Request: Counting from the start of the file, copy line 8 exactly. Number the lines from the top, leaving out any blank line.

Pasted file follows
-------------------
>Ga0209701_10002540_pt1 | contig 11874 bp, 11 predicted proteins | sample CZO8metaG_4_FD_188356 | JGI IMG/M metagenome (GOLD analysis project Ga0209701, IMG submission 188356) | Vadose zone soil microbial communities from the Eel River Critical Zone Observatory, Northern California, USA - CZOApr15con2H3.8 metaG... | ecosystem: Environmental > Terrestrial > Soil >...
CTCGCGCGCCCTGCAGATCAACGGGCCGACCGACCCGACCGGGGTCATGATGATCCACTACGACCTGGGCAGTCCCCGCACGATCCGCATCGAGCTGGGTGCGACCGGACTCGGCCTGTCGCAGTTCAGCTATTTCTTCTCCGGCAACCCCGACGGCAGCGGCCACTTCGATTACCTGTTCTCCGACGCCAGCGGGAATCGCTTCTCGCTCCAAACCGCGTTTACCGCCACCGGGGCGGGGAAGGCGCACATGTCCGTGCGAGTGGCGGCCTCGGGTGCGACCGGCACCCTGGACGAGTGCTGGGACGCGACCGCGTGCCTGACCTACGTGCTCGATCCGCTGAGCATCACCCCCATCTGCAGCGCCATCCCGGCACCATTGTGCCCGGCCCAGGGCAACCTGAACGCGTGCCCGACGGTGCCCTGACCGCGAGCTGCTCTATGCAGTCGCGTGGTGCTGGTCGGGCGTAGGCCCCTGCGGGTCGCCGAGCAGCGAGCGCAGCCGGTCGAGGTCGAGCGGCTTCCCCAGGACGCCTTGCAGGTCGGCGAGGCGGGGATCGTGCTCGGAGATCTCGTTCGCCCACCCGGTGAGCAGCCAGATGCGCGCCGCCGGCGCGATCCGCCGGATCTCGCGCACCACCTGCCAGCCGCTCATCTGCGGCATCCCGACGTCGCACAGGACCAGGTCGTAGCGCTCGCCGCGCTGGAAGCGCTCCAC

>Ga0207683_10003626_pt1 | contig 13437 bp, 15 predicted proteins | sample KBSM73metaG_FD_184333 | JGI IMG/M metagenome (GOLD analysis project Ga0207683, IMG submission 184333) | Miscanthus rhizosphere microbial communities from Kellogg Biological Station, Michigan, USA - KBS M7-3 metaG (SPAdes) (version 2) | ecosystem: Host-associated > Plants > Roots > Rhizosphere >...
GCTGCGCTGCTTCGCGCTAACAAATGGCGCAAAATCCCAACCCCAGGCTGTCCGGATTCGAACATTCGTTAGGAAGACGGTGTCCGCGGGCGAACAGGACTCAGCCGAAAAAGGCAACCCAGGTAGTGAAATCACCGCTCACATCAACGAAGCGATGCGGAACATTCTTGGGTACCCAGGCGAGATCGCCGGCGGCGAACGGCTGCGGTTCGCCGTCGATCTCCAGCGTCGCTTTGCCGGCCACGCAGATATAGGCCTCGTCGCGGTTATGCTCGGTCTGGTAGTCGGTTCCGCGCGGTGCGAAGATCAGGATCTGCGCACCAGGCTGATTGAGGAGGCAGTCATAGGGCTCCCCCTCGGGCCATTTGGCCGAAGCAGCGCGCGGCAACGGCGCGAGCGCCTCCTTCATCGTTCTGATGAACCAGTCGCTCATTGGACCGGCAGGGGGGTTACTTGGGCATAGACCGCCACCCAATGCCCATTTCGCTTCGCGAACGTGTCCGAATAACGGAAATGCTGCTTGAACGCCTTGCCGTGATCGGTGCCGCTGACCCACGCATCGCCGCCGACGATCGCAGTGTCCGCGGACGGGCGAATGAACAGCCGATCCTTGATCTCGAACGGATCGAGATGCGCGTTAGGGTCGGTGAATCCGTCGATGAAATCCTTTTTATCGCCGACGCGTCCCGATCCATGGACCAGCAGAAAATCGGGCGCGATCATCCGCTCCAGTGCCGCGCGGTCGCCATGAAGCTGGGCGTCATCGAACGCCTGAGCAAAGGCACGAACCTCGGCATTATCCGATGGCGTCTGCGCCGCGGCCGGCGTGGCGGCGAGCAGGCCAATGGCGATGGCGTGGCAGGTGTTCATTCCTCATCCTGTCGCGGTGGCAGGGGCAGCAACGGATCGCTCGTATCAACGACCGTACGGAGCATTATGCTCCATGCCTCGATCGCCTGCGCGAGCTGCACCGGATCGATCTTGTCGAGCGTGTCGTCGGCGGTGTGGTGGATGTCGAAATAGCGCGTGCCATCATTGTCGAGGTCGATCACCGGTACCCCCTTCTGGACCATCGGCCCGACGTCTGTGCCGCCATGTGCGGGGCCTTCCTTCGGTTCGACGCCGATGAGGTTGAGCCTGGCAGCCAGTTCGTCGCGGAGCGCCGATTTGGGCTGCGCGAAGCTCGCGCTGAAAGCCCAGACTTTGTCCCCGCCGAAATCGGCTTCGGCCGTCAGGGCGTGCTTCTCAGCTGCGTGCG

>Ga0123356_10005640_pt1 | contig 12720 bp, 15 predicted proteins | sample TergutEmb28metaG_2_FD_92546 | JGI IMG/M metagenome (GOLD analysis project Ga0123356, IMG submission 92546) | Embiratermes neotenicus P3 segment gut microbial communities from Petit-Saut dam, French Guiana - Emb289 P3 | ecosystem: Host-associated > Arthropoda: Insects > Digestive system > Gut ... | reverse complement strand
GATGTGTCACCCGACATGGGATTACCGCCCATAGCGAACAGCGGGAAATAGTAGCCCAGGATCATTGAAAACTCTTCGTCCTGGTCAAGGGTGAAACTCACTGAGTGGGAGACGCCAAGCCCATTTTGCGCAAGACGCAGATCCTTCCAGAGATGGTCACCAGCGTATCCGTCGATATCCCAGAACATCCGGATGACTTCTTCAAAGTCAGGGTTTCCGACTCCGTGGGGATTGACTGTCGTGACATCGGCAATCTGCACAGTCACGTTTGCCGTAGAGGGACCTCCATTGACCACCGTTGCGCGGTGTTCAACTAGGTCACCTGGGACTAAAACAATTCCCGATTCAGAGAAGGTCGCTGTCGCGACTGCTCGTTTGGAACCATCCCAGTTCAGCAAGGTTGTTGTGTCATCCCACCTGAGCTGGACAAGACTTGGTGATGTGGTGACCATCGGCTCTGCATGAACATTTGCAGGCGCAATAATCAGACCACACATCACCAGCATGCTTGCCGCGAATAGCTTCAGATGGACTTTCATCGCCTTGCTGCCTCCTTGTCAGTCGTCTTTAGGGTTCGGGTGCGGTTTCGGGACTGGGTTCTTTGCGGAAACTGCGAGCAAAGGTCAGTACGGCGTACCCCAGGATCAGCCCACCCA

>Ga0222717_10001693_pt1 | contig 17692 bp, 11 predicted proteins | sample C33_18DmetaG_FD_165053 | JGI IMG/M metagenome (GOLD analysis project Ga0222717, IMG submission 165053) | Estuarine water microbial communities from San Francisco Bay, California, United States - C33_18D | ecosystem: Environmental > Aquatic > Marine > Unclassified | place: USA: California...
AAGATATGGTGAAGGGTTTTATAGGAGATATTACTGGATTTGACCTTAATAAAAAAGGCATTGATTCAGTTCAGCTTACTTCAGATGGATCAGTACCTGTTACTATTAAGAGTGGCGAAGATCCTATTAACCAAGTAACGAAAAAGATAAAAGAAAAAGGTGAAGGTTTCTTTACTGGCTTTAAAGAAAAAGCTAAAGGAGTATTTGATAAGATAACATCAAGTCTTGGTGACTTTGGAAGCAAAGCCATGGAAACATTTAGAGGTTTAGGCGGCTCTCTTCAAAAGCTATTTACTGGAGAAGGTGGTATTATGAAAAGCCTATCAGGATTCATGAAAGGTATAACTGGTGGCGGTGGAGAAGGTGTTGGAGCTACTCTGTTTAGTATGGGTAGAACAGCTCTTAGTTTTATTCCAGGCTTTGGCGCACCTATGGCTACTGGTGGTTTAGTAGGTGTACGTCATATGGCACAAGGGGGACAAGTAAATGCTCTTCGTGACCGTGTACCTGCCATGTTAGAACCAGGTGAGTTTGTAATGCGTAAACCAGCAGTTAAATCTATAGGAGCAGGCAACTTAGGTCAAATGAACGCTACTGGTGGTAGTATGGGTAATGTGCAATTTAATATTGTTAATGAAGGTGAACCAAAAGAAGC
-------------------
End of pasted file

AAGATATGGTGAAGGGTTTTATAGGAGATATTACTGGATTTGACCTTAATAAAAAAGGCATTGATTCAGTTCAGCTTACTTCAGATGGATCAGTACCTGTTACTATTAAGAGTGGCGAAGATCCTATTAACCAAGTAACGAAAAAGATAAAAGAAAAAGGTGAAGGTTTCTTTACTGGCTTTAAAGAAAAAGCTAAAGGAGTATTTGATAAGATAACATCAAGTCTTGGTGACTTTGGAAGCAAAGCCATGGAAACATTTAGAGGTTTAGGCGGCTCTCTTCAAAAGCTATTTACTGGAGAAGGTGGTATTATGAAAAGCCTATCAGGATTCATGAAAGGTATAACTGGTGGCGGTGGAGAAGGTGTTGGAGCTACTCTGTTTAGTATGGGTAGAACAGCTCTTAGTTTTATTCCAGGCTTTGGCGCACCTATGGCTACTGGTGGTTTAGTAGGTGTACGTCATATGGCACAAGGGGGACAAGTAAATGCTCTTCGTGACCGTGTACCTGCCATGTTAGAACCAGGTGAGTTTGTAATGCGTAAACCAGCAGTTAAATCTATAGGAGCAGGCAACTTAGGTCAAATGAACGCTACTGGTGGTAGTATGGGTAATGTGCAATTTAATATTGTTAATGAAGGTGAACCAAAAGAAGC